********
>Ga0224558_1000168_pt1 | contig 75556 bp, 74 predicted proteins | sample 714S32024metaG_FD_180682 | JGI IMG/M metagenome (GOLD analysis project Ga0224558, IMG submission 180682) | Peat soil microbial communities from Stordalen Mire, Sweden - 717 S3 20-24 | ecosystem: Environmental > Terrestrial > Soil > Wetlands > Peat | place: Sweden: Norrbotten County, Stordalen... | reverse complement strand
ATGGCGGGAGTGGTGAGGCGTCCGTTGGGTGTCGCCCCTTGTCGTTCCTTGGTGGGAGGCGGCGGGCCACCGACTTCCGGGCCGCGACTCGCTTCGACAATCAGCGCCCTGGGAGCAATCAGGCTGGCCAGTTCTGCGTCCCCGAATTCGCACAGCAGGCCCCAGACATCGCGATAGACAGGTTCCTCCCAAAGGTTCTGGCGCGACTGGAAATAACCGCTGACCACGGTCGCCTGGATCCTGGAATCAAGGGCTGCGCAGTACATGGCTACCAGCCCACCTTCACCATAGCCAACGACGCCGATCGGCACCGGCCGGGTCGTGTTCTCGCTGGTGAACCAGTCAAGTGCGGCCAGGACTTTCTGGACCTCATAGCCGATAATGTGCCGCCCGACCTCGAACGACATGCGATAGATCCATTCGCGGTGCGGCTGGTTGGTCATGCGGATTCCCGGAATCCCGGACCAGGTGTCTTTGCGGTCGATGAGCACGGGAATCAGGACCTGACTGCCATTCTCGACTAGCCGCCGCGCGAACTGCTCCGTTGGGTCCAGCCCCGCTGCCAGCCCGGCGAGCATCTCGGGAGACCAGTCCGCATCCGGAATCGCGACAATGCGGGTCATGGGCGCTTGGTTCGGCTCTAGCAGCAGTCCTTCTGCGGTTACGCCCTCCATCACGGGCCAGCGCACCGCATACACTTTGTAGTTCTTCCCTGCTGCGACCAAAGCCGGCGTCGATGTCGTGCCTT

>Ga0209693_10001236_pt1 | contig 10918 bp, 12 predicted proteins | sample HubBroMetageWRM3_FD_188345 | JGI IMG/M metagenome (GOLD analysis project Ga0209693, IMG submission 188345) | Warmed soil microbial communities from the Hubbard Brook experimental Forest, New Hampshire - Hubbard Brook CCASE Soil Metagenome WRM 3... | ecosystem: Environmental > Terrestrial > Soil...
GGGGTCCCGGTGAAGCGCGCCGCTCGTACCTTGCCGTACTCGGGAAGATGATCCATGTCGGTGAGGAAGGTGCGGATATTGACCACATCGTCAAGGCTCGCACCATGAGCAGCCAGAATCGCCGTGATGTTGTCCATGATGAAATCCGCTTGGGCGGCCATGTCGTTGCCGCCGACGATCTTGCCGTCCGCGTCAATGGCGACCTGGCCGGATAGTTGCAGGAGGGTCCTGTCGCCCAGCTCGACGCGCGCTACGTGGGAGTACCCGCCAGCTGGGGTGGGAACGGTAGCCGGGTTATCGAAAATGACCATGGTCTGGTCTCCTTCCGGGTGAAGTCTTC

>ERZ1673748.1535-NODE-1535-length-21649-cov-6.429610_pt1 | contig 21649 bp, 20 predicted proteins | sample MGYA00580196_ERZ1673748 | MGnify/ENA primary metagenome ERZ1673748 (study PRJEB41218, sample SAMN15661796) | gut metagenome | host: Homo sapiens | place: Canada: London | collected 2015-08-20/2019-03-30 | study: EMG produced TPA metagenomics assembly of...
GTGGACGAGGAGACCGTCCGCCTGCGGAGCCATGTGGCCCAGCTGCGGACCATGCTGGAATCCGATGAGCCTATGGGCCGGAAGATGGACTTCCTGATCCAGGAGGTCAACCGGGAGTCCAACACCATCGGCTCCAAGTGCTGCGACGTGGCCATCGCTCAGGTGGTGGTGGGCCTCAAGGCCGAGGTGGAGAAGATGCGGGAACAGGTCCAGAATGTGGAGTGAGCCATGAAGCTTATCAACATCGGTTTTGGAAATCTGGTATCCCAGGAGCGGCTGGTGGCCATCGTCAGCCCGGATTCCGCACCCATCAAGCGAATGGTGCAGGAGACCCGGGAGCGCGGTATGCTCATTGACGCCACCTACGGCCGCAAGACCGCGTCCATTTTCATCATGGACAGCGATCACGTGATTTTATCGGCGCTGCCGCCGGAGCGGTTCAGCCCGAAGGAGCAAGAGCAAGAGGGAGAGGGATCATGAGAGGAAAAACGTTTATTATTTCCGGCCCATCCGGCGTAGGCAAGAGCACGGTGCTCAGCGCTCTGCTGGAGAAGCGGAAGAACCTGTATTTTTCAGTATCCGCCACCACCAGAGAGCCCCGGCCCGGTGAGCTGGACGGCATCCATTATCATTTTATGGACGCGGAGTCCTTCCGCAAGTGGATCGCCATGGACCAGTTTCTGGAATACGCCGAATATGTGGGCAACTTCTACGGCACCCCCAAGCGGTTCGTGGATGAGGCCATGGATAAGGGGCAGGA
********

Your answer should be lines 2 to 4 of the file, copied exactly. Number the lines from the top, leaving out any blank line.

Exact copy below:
ATGGCGGGAGTGGTGAGGCGTCCGTTGGGTGTCGCCCCTTGTCGTTCCTTGGTGGGAGGCGGCGGGCCACCGACTTCCGGGCCGCGACTCGCTTCGACAATCAGCGCCCTGGGAGCAATCAGGCTGGCCAGTTCTGCGTCCCCGAATTCGCACAGCAGGCCCCAGACATCGCGATAGACAGGTTCCTCCCAAAGGTTCTGGCGCGACTGGAAATAACCGCTGACCACGGTCGCCTGGATCCTGGAATCAAGGGCTGCGCAGTACATGGCTACCAGCCCACCTTCACCATAGCCAACGACGCCGATCGGCACCGGCCGGGTCGTGTTCTCGCTGGTGAACCAGTCAAGTGCGGCCAGGACTTTCTGGACCTCATAGCCGATAATGTGCCGCCCGACCTCGAACGACATGCGATAGATCCATTCGCGGTGCGGCTGGTTGGTCATGCGGATTCCCGGAATCCCGGACCAGGTGTCTTTGCGGTCGATGAGCACGGGAATCAGGACCTGACTGCCATTCTCGACTAGCCGCCGCGCGAACTGCTCCGTTGGGTCCAGCCCCGCTGCCAGCCCGGCGAGCATCTCGGGAGACCAGTCCGCATCCGGAATCGCGACAATGCGGGTCATGGGCGCTTGGTTCGGCTCTAGCAGCAGTCCTTCTGCGGTTACGCCCTCCATCACGGGCCAGCGCACCGCATACACTTTGTAGTTCTTCCCTGCTGCGACCAAAGCCGGCGTCGATGTCGTGCCTT

>Ga0209693_10001236_pt1 | contig 10918 bp, 12 predicted proteins | sample HubBroMetageWRM3_FD_188345 | JGI IMG/M metagenome (GOLD analysis project Ga0209693, IMG submission 188345) | Warmed soil microbial communities from the Hubbard Brook experimental Forest, New Hampshire - Hubbard Brook CCASE Soil Metagenome WRM 3... | ecosystem: Environmental > Terrestrial > Soil...
GGGGTCCCGGTGAAGCGCGCCGCTCGTACCTTGCCGTACTCGGGAAGATGATCCATGTCGGTGAGGAAGGTGCGGATATTGACCACATCGTCAAGGCTCGCACCATGAGCAGCCAGAATCGCCGTGATGTTGTCCATGATGAAATCCGCTTGGGCGGCCATGTCGTTGCCGCCGACGATCTTGCCGTCCGCGTCAATGGCGACCTGGCCGGATAGTTGCAGGAGGGTCCTGTCGCCCAGCTCGACGCGCGCTACGTGGGAGTACCCGCCAGCTGGGGTGGGAACGGTAGCCGGGTTATCGAAAATGACCATGGTCTGGTCTCCTTCCGGGTGAAGTCTTC